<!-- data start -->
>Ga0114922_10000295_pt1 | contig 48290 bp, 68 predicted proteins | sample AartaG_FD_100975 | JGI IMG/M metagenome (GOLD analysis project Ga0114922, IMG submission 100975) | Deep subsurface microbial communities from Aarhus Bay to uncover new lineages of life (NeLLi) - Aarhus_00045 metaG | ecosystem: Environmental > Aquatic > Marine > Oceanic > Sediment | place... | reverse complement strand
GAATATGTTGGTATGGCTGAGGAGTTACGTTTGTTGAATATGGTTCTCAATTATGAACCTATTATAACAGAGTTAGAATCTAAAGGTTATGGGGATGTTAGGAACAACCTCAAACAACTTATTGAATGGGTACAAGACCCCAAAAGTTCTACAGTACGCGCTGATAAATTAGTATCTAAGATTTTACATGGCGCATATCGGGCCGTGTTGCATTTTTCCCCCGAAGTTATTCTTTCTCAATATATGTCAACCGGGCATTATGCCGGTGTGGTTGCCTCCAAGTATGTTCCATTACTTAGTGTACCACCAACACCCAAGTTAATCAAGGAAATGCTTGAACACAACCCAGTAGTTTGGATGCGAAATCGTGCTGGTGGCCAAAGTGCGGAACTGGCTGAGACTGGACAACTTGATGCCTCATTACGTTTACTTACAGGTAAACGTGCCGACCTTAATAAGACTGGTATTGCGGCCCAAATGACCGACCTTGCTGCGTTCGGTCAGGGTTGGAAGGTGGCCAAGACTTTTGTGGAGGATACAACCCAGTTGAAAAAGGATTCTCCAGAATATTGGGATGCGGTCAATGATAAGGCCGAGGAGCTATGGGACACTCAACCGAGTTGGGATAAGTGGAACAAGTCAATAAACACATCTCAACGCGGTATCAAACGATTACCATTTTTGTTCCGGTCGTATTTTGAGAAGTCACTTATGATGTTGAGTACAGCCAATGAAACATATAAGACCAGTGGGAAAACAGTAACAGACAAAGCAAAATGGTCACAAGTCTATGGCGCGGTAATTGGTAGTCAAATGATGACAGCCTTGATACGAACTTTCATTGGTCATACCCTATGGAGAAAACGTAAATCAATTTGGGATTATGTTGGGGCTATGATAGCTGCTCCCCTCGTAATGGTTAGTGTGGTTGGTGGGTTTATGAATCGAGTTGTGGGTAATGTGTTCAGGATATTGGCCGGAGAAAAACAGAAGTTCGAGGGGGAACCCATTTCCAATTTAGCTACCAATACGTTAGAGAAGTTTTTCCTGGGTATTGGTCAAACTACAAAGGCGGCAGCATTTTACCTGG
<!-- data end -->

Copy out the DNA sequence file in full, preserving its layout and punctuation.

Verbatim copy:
>Ga0114922_10000295_pt1 | contig 48290 bp, 68 predicted proteins | sample AartaG_FD_100975 | JGI IMG/M metagenome (GOLD analysis project Ga0114922, IMG submission 100975) | Deep subsurface microbial communities from Aarhus Bay to uncover new lineages of life (NeLLi) - Aarhus_00045 metaG | ecosystem: Environmental > Aquatic > Marine > Oceanic > Sediment | place... | reverse complement strand
GAATATGTTGGTATGGCTGAGGAGTTACGTTTGTTGAATATGGTTCTCAATTATGAACCTATTATAACAGAGTTAGAATCTAAAGGTTATGGGGATGTTAGGAACAACCTCAAACAACTTATTGAATGGGTACAAGACCCCAAAAGTTCTACAGTACGCGCTGATAAATTAGTATCTAAGATTTTACATGGCGCATATCGGGCCGTGTTGCATTTTTCCCCCGAAGTTATTCTTTCTCAATATATGTCAACCGGGCATTATGCCGGTGTGGTTGCCTCCAAGTATGTTCCATTACTTAGTGTACCACCAACACCCAAGTTAATCAAGGAAATGCTTGAACACAACCCAGTAGTTTGGATGCGAAATCGTGCTGGTGGCCAAAGTGCGGAACTGGCTGAGACTGGACAACTTGATGCCTCATTACGTTTACTTACAGGTAAACGTGCCGACCTTAATAAGACTGGTATTGCGGCCCAAATGACCGACCTTGCTGCGTTCGGTCAGGGTTGGAAGGTGGCCAAGACTTTTGTGGAGGATACAACCCAGTTGAAAAAGGATTCTCCAGAATATTGGGATGCGGTCAATGATAAGGCCGAGGAGCTATGGGACACTCAACCGAGTTGGGATAAGTGGAACAAGTCAATAAACACATCTCAACGCGGTATCAAACGATTACCATTTTTGTTCCGGTCGTATTTTGAGAAGTCACTTATGATGTTGAGTACAGCCAATGAAACATATAAGACCAGTGGGAAAACAGTAACAGACAAAGCAAAATGGTCACAAGTCTATGGCGCGGTAATTGGTAGTCAAATGATGACAGCCTTGATACGAACTTTCATTGGTCATACCCTATGGAGAAAACGTAAATCAATTTGGGATTATGTTGGGGCTATGATAGCTGCTCCCCTCGTAATGGTTAGTGTGGTTGGTGGGTTTATGAATCGAGTTGTGGGTAATGTGTTCAGGATATTGGCCGGAGAAAAACAGAAGTTCGAGGGGGAACCCATTTCCAATTTAGCTACCAATACGTTAGAGAAGTTTTTCCTGGGTATTGGTCAAACTACAAAGGCGGCAGCATTTTACCTGG